• Based on Figure 6, from homework 5 to the following homework assignments, there is no significant increase in performance, which implies that the students continue to suffer at a low grade.
  • The failing students maintained a constantly low performance on homework 5 to 9 at 62.0, 49.6, 49.6, 56.3, and 47.3, respectively.
  • On homework 8, their performance improved; however, on homework 9, again, a significant drop in performance occurs.
The first observation reveals that students who fail are struggling significantly with homework 5, which covers topics such as free-body diagram, equilibrium, two force member, and support. These concepts are essential takeaway from a Statics course and are necessary in further subsequent chapters, including trusses, frames and machines, friction, and internal forces. The second and third observations support this, showing consistently low homework performance in the following homework assignments. These findings are in line with the instructor’s subjective observation, which was based on the instructor’s experience over the period of data collection and analysis.
In addition, we conducted a set of t-tests to analyze the nine homework scores of the all failing students and H1-H2-H3 group. Table 3 displays the p-values and statistical significance for the differences in homework scores. The results indicate that, based on the observed data, the differences in homework scores for the all failing students and H1-H2-H3 group are statistically significant, with the exception of homework 1. One possible explanation for the lack of statistical significance for homework 1 could be that it requires the recall of prerequisite concepts in Newtonian physics and calculus. As student performance on these concepts can vary widely, it may have led to more variability in the scores for homework 1 compared to the other homework assignments. This increased variability could have made it more difficult to detect statistically significant differences between the groups on this particular assignment.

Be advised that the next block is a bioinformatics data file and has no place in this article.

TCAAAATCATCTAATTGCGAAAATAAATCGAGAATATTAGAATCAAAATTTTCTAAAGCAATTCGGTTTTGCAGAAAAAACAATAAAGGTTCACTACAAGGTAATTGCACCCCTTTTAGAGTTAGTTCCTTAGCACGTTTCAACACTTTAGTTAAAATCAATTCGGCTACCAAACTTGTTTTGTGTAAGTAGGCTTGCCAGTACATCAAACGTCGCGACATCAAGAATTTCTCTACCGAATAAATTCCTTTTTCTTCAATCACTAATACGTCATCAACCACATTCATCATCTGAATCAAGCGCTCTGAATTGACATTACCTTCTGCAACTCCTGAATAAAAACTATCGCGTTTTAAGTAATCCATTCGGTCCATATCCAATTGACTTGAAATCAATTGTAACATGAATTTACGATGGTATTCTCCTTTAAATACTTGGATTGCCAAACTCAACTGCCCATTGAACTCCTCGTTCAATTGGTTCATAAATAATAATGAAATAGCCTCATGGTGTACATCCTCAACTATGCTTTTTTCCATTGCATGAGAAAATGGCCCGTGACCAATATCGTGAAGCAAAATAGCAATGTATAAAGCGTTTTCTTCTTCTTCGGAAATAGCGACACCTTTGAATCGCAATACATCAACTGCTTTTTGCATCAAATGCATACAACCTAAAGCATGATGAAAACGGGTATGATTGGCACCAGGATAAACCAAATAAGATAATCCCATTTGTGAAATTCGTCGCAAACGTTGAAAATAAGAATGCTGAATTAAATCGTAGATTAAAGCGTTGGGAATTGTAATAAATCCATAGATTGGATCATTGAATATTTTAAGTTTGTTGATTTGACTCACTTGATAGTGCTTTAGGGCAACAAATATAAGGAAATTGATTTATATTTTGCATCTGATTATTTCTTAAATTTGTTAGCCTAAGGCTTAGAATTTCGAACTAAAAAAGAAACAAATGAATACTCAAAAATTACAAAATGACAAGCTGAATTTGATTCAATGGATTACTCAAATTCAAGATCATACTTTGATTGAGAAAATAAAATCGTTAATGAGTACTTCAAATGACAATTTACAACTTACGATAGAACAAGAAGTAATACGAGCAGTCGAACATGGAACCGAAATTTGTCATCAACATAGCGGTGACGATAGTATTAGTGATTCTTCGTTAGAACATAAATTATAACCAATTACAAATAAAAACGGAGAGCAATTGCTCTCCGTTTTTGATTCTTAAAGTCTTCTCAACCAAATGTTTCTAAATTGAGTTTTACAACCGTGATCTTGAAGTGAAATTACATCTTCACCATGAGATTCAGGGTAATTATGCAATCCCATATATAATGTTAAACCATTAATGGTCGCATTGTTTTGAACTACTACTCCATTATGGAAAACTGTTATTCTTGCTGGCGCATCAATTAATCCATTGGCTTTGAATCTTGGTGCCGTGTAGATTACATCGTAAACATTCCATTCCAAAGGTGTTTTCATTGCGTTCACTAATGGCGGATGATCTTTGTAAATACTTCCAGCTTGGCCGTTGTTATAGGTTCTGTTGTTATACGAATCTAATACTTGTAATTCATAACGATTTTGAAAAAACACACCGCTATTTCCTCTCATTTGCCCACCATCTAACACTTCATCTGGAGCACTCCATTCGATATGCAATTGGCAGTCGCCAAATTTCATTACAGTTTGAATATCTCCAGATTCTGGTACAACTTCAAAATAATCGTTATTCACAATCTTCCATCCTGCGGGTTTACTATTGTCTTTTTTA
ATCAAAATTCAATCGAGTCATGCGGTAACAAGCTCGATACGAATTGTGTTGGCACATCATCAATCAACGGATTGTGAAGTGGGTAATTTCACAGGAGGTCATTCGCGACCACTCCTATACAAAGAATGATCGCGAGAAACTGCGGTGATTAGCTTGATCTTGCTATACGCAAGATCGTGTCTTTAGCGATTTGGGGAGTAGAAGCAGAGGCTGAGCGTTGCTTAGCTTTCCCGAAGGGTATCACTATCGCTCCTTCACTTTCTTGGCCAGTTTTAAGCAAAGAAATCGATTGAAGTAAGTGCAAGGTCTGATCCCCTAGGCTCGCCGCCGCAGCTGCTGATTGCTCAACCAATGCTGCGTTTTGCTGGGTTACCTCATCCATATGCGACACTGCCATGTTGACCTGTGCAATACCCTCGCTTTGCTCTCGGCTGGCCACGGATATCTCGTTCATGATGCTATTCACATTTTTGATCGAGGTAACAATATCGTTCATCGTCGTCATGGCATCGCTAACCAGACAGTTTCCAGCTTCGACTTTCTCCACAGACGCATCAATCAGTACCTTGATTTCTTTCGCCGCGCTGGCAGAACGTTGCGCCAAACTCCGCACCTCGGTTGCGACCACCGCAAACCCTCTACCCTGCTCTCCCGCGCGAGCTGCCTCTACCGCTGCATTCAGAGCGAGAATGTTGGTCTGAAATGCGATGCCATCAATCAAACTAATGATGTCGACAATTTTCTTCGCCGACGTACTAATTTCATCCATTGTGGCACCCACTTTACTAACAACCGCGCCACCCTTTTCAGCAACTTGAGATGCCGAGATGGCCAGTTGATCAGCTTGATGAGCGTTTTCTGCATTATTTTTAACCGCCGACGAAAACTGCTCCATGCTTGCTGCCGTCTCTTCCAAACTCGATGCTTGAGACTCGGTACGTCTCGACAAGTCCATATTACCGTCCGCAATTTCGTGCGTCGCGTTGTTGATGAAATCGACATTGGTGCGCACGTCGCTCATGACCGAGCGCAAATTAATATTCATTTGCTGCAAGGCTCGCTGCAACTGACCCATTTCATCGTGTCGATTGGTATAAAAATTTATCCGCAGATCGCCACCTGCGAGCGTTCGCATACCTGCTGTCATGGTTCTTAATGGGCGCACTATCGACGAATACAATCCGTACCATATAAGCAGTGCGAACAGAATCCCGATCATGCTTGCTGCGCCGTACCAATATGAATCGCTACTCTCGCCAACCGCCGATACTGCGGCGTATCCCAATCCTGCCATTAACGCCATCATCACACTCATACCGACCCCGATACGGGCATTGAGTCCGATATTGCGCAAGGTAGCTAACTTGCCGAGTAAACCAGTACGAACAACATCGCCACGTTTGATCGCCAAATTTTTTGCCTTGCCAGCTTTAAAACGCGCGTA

In light of these findings, we conclude that (1) topics covered up to homework 4 form the foundation of Section 5. The instructor’s opinion corroborates this, as the foundational knowledge of forces, concept of FBD and equilibrium (with a focus on particles in earlier chapters), moments and distributed loads are essential components to the learning of the equilibrium of a rigid body, the major topic covered in homework 5. Moreover, understanding these concepts is essential to compute reactions prior to conducting further structural/system analysis (e.g., trusses, frames and machines, friction, and internal forces). In other words, topics covered up to homework 5 provide the foundation of understanding and succeeding in the topics covered in homework 6 and 7.
Homework 8 covers centroid, which does not critically depend upon knowledge from the previous topics and is typically considered as a relatively easy topic; therefore, accordingly, we observed a slight increase in performance in homework 8, which still is low performance. A further drop in performance is found from homework 8 to 9, which is easily explained by the topics of centroid being the requirement of the learning of the moment of inertia from homework 9.
As presented and discussed with the analyses, students who fail to build an appropriate understanding of key topics, such as free-body diagram, equilibrium, two-force member, and support, struggle to solve problems on later topics. Thus, this demonstrated that the lack of understanding of these core topics critically affects students’ learning progression, and their outcome inevitably results in them failing the course. In sum, we conclude that topics up to homework 4 considerably critical to the learning of topics covered in homework 5. The topics covered in homework 5 is progressively critical to the subsequent topics. In addition, the topics covered in homework 8 is critical to the learning of topics covered in homework 9.

5.2.2. Critical Topics for Continuously Low-Performing Students

This section analyzes critical topics for students who exhibited low performance on all exams (L1-L2-L3) and eventually failed the course. The goal of this analysis is to identify critical topics for continuously low performing students and compare them against those for all the failing students discussed in the previous section. Figure 8 shows that continuously low performing students maintained acceptable performance until homework 2, but significantly decreased their performance in subsequent homework, and this trend continued until the end of the course.